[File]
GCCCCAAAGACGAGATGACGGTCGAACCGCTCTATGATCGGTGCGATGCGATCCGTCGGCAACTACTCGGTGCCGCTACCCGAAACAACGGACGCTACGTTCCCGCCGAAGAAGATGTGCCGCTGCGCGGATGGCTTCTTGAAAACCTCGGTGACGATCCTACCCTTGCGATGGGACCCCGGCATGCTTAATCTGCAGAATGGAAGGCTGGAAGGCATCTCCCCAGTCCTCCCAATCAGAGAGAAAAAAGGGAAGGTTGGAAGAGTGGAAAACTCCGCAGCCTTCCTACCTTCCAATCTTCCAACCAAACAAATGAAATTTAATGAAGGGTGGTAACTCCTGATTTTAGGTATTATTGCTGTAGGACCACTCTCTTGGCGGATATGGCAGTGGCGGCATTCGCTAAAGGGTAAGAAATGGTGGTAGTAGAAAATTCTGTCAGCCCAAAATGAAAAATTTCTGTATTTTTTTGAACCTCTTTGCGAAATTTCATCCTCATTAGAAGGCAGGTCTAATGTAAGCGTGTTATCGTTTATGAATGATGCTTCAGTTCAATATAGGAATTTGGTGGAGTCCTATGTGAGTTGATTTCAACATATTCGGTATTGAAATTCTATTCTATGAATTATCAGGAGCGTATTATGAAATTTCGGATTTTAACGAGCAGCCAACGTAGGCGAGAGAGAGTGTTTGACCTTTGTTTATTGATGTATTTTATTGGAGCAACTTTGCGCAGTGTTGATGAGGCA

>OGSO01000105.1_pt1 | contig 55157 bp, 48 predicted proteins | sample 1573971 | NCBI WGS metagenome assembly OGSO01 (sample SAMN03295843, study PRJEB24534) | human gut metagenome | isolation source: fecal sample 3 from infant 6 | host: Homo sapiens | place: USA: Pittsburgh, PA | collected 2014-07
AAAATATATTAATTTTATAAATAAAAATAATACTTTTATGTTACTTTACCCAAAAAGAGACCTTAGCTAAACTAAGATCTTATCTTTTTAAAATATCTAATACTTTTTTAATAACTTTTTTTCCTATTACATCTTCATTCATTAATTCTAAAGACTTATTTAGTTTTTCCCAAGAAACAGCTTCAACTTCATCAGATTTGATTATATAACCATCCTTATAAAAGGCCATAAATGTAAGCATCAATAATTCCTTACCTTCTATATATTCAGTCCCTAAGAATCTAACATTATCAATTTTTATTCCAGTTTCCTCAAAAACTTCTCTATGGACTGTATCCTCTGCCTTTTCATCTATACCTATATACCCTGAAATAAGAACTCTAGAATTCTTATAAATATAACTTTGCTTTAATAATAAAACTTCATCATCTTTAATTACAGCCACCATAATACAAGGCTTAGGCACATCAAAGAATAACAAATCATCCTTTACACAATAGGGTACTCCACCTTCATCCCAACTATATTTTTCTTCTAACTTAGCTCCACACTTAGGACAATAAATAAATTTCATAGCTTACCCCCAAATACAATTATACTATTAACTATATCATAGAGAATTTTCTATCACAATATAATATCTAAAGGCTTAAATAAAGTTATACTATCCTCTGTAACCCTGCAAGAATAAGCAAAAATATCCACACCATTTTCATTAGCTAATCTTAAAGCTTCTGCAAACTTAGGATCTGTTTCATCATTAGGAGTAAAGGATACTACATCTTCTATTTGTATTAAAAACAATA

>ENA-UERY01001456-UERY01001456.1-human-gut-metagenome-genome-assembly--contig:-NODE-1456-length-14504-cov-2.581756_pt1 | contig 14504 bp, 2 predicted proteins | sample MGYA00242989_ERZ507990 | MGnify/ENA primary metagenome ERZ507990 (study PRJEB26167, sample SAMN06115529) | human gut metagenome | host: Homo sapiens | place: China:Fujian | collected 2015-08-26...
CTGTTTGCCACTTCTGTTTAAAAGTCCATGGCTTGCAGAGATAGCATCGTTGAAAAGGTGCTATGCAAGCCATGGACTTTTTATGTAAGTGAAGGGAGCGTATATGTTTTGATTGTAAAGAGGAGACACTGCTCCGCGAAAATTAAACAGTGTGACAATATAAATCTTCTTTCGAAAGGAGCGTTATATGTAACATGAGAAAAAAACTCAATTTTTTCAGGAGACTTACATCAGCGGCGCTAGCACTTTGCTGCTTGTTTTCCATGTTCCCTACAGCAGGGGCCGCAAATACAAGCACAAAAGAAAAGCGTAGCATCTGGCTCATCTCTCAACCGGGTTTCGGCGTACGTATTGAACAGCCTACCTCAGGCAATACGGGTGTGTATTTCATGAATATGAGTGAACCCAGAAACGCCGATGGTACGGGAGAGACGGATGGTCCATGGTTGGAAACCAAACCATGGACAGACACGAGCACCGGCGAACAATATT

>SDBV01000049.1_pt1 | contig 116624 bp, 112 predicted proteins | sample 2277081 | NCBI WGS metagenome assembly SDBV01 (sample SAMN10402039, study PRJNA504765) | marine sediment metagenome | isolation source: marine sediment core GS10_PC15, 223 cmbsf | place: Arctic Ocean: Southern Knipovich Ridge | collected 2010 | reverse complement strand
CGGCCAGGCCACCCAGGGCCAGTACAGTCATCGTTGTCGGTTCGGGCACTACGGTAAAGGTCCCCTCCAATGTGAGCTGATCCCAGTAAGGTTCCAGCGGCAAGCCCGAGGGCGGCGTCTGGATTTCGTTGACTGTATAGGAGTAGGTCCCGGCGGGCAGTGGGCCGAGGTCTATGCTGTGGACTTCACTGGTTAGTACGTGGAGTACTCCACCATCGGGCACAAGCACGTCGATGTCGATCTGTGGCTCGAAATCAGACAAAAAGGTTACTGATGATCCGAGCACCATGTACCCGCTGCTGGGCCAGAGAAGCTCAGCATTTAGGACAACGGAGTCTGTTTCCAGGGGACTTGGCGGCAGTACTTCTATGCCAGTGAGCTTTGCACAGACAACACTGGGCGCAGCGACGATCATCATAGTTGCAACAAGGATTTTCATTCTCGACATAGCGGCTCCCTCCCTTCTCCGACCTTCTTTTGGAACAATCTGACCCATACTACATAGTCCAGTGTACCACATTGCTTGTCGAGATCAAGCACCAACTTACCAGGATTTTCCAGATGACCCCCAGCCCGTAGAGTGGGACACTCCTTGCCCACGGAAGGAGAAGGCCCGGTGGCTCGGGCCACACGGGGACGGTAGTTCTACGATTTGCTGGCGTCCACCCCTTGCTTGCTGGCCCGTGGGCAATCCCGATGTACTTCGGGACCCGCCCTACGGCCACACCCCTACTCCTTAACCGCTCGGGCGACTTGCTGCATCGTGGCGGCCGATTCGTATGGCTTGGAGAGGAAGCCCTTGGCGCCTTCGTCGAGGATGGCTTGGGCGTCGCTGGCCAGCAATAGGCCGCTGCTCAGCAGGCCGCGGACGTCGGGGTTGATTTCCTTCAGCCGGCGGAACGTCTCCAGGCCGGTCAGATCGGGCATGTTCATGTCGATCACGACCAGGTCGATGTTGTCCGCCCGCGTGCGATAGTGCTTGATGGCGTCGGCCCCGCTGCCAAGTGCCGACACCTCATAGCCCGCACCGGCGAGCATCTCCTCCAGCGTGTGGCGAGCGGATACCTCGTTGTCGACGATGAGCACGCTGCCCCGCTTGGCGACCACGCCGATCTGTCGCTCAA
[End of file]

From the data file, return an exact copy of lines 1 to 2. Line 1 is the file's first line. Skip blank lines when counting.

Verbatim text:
GCCCCAAAGACGAGATGACGGTCGAACCGCTCTATGATCGGTGCGATGCGATCCGTCGGCAACTACTCGGTGCCGCTACCCGAAACAACGGACGCTACGTTCCCGCCGAAGAAGATGTGCCGCTGCGCGGATGGCTTCTTGAAAACCTCGGTGACGATCCTACCCTTGCGATGGGACCCCGGCATGCTTAATCTGCAGAATGGAAGGCTGGAAGGCATCTCCCCAGTCCTCCCAATCAGAGAGAAAAAAGGGAAGGTTGGAAGAGTGGAAAACTCCGCAGCCTTCCTACCTTCCAATCTTCCAACCAAACAAATGAAATTTAATGAAGGGTGGTAACTCCTGATTTTAGGTATTATTGCTGTAGGACCACTCTCTTGGCGGATATGGCAGTGGCGGCATTCGCTAAAGGGTAAGAAATGGTGGTAGTAGAAAATTCTGTCAGCCCAAAATGAAAAATTTCTGTATTTTTTTGAACCTCTTTGCGAAATTTCATCCTCATTAGAAGGCAGGTCTAATGTAAGCGTGTTATCGTTTATGAATGATGCTTCAGTTCAATATAGGAATTTGGTGGAGTCCTATGTGAGTTGATTTCAACATATTCGGTATTGAAATTCTATTCTATGAATTATCAGGAGCGTATTATGAAATTTCGGATTTTAACGAGCAGCCAACGTAGGCGAGAGAGAGTGTTTGACCTTTGTTTATTGATGTATTTTATTGGAGCAACTTTGCGCAGTGTTGATGAGGCA

>OGSO01000105.1_pt1 | contig 55157 bp, 48 predicted proteins | sample 1573971 | NCBI WGS metagenome assembly OGSO01 (sample SAMN03295843, study PRJEB24534) | human gut metagenome | isolation source: fecal sample 3 from infant 6 | host: Homo sapiens | place: USA: Pittsburgh, PA | collected 2014-07